At the eastern tip of Hvar lies the pretty little port of Sućuraj. From there, it’s only 5 km, a short hop by ferry across to Drvenik on the mainland. From the island the effect is rather dramatic – you’re looking up at a 4,000 ft wall across the small channel, which looms ever larger as you sail across!
Sućuraj was my first ever point of entry to the island of Hvar. On that day, we’d driven across Brač in rain and fog (could hardly see the front of the car), caught the ferry to Makarska, driven down the coast road to Drvenik in wet, grey conditions, and were feeling pretty damp-spirited. Arriving in Sućuraj, we got ourselves a picnic lunch and sat watching the stunning view as the weather miraculously cleared and the sun came out!
Over the intervening years, I’m afraid I’ve not learned much more about this small community that acts as a entry to the island for travellers, and an exit to the mainland for islanders. I usually only see it very briefly as we zip through at some speed because we’re late for the ferry again. You see, Sućuraj is about as far from other towns on the island as you can get, without setting sail.
Sućuraj is 52 km from Jelsa, the next closest town, and 77 km from Hvar. Now that’s a pretty long drive, especially given the state of the road. And that’s before they started about 7 months ago to “improve” it (but I’m sure it’ll be just wonderful when it’s finished). So on our last expedition to Makarska, we decided to leave ourselves extra time for delays, and found ourselves in Sućuraj with the best part of an hour to kill before the ferry left.
The ferry port is quite compact, with a tiny terminal building (cafe/bar closed for renovation) next to the ramp. The line at the ticket office wasn’t going anywhere for now, so we wandered off. Looking out towards the mainland was an impressive statue of Sv Nikola with a seagull sitting on his conveniently outstretched hand.
He’s the patron saint of fishermen, but why was this not, we wondered, St George? Sućuraj is named after St George, that is Sveti Juraj in modern Croatian or Sut Juraj in the old dialect. The place gets a mention in the Hvar Communal Statute of 1331, as the old church of Sv Juraj, and the town coat of arms features St George slaying a dragon.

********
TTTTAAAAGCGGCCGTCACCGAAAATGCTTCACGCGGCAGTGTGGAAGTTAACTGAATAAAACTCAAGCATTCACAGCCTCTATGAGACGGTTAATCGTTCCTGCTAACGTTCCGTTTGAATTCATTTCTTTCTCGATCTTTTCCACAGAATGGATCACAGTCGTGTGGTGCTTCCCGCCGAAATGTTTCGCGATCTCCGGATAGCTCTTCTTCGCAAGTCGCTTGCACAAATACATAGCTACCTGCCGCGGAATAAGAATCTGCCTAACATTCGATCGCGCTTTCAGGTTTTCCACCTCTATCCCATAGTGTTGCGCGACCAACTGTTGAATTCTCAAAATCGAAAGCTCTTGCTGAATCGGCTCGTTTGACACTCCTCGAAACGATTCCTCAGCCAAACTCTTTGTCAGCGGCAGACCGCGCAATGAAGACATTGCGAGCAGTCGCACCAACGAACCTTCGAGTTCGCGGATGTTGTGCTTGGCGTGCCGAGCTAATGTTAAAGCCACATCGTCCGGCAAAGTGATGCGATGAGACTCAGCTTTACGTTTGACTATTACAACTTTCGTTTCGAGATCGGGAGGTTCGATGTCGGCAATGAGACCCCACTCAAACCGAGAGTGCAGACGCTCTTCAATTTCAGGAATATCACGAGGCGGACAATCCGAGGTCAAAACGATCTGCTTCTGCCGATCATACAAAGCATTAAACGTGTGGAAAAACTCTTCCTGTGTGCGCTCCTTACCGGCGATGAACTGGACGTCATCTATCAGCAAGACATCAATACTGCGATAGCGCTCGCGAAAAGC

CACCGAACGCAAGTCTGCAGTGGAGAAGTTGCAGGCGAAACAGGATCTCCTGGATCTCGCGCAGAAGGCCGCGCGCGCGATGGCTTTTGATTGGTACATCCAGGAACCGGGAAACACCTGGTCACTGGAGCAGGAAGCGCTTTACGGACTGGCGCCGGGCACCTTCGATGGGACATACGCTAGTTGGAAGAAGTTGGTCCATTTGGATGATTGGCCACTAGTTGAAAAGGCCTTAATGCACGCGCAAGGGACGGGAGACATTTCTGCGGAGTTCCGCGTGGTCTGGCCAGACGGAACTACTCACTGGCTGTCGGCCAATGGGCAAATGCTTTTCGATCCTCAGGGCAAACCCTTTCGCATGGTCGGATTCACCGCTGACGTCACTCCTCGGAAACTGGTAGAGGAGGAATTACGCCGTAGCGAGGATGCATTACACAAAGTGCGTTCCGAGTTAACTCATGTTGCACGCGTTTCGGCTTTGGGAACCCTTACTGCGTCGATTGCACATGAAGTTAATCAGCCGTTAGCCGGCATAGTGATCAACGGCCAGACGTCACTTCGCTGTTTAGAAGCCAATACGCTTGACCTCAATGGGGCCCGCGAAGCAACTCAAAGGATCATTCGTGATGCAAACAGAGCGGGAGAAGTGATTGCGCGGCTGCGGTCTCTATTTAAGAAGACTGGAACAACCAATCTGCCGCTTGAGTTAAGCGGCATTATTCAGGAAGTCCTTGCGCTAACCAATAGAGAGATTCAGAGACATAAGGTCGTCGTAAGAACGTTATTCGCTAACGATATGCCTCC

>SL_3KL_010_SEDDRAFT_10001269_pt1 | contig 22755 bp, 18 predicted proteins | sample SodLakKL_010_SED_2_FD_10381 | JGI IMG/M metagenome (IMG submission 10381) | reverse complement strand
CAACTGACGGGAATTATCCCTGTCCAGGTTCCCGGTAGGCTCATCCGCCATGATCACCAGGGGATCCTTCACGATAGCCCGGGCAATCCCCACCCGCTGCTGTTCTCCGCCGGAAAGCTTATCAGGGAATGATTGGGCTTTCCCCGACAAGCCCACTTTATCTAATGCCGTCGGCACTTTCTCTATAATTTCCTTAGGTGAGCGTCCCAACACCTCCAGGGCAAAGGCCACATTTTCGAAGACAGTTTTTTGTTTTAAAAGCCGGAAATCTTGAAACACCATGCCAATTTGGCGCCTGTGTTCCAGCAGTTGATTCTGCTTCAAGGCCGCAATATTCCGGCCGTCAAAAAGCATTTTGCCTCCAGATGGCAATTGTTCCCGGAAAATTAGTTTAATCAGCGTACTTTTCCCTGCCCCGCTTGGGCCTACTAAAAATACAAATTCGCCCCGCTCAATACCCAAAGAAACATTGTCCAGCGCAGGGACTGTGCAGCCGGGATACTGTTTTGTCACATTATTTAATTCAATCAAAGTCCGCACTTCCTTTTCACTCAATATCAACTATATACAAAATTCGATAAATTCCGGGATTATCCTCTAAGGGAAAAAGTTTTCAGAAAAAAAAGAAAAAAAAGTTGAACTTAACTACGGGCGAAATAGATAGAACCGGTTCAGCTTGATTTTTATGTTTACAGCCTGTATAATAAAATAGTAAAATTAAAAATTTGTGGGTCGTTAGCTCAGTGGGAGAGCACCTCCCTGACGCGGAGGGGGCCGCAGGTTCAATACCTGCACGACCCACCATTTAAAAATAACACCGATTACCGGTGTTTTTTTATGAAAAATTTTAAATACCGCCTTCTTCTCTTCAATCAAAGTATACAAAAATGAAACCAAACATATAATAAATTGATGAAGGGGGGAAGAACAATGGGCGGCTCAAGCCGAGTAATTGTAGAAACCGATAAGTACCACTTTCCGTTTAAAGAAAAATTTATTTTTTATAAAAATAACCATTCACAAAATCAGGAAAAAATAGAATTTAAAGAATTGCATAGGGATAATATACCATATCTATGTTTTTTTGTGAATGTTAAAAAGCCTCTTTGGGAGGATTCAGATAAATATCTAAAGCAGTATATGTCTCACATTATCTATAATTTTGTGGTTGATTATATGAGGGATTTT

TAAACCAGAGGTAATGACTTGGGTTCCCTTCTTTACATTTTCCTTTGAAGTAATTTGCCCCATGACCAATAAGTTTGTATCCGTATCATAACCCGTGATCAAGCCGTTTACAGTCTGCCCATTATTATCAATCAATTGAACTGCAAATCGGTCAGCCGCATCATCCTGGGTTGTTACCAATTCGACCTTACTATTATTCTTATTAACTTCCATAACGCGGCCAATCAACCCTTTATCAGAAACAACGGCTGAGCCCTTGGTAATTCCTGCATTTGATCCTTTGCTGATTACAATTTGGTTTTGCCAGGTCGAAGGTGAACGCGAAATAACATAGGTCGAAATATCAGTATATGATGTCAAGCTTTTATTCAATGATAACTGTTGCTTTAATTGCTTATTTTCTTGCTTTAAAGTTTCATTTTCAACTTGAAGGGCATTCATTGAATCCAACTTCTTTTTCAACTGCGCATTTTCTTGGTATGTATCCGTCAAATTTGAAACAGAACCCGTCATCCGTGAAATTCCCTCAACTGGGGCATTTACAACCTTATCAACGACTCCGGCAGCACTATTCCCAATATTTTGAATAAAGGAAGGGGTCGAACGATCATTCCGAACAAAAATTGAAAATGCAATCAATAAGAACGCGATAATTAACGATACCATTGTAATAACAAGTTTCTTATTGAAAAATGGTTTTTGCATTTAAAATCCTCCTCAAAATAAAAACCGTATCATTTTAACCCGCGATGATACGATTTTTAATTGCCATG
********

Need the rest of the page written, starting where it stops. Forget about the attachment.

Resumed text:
The incoming ferry looked fairly small enough as as it approached, but seemed considerably larger once docked next to the houses! It was packed, even this early in the season, and what appeared to be a coachload of British tourists walked off in the direction of the main town.
Following on, we found a very pretty little harbour, full of fishing boats. The line of tourists wound around the harbour and disappeared, while we sat down for coffee at a bar, and soaked in the atmosphere.
The main industries here are fishing and tourism, and it’s all very low-key.
I know also that Sućuraj has a very fine winery – Podrum Vujnović – which I very much want to visit one day. Now, I may need to stay over for that, as I seriously don’t want to drive back to Jelsa after a good wine tasting. Vujnović makes some excellent wines and ought to be enjoyed properly!
There are stylish touches everywhere – a beautifully polished old wooden boat with a lanteen sail, and immaculately coiled ropes.
An old stone wheel for pressing olives now makes a flower planter, while an old olive tree root is a natural work of art.
Apparently there’s a thriving artist community in Sućuraj, something else to explore one day, when we’re not just here to catch a ferry.
What a lovely little town – just about the same size as Vrboska – only Sućuraj is the administrative centre for the entire eastern part of the island. Much more than just a ferry terminal, we should always allow an extra hour to enjoy it!
Our wine-tasting trip: A taste of the past and present in Sućuraj: Vujnović winery